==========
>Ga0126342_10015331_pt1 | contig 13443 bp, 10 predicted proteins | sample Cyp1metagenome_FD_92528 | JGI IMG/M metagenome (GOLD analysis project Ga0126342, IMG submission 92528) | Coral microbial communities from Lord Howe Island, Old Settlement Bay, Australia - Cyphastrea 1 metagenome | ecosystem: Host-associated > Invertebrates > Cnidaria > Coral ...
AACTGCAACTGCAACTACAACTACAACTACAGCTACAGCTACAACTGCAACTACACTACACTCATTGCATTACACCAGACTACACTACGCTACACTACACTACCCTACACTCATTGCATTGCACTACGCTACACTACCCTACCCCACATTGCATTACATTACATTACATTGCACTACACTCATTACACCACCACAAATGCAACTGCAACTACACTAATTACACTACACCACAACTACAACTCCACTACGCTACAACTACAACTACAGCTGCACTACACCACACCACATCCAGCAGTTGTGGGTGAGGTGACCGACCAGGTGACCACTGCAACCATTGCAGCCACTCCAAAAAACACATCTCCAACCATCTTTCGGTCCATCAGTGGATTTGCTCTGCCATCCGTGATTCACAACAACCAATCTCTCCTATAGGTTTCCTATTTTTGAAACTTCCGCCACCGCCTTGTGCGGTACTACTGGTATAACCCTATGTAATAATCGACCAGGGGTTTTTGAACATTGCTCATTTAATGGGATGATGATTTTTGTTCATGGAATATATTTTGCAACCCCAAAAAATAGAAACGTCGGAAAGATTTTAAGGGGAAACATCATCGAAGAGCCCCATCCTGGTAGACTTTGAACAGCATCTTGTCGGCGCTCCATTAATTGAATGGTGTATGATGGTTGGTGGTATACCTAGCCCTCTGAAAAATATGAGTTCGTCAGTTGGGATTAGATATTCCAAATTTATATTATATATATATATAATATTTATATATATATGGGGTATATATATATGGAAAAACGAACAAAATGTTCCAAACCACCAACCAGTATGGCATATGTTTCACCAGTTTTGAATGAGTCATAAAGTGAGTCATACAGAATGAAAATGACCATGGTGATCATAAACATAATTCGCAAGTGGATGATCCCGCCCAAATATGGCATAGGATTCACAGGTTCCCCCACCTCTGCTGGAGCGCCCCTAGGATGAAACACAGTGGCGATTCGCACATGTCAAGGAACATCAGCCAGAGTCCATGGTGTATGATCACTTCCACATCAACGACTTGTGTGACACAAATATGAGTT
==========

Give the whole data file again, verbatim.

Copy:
>Ga0126342_10015331_pt1 | contig 13443 bp, 10 predicted proteins | sample Cyp1metagenome_FD_92528 | JGI IMG/M metagenome (GOLD analysis project Ga0126342, IMG submission 92528) | Coral microbial communities from Lord Howe Island, Old Settlement Bay, Australia - Cyphastrea 1 metagenome | ecosystem: Host-associated > Invertebrates > Cnidaria > Coral ...
AACTGCAACTGCAACTACAACTACAACTACAGCTACAGCTACAACTGCAACTACACTACACTCATTGCATTACACCAGACTACACTACGCTACACTACACTACCCTACACTCATTGCATTGCACTACGCTACACTACCCTACCCCACATTGCATTACATTACATTACATTGCACTACACTCATTACACCACCACAAATGCAACTGCAACTACACTAATTACACTACACCACAACTACAACTCCACTACGCTACAACTACAACTACAGCTGCACTACACCACACCACATCCAGCAGTTGTGGGTGAGGTGACCGACCAGGTGACCACTGCAACCATTGCAGCCACTCCAAAAAACACATCTCCAACCATCTTTCGGTCCATCAGTGGATTTGCTCTGCCATCCGTGATTCACAACAACCAATCTCTCCTATAGGTTTCCTATTTTTGAAACTTCCGCCACCGCCTTGTGCGGTACTACTGGTATAACCCTATGTAATAATCGACCAGGGGTTTTTGAACATTGCTCATTTAATGGGATGATGATTTTTGTTCATGGAATATATTTTGCAACCCCAAAAAATAGAAACGTCGGAAAGATTTTAAGGGGAAACATCATCGAAGAGCCCCATCCTGGTAGACTTTGAACAGCATCTTGTCGGCGCTCCATTAATTGAATGGTGTATGATGGTTGGTGGTATACCTAGCCCTCTGAAAAATATGAGTTCGTCAGTTGGGATTAGATATTCCAAATTTATATTATATATATATATAATATTTATATATATATGGGGTATATATATATGGAAAAACGAACAAAATGTTCCAAACCACCAACCAGTATGGCATATGTTTCACCAGTTTTGAATGAGTCATAAAGTGAGTCATACAGAATGAAAATGACCATGGTGATCATAAACATAATTCGCAAGTGGATGATCCCGCCCAAATATGGCATAGGATTCACAGGTTCCCCCACCTCTGCTGGAGCGCCCCTAGGATGAAACACAGTGGCGATTCGCACATGTCAAGGAACATCAGCCAGAGTCCATGGTGTATGATCACTTCCACATCAACGACTTGTGTGACACAAATATGAGTT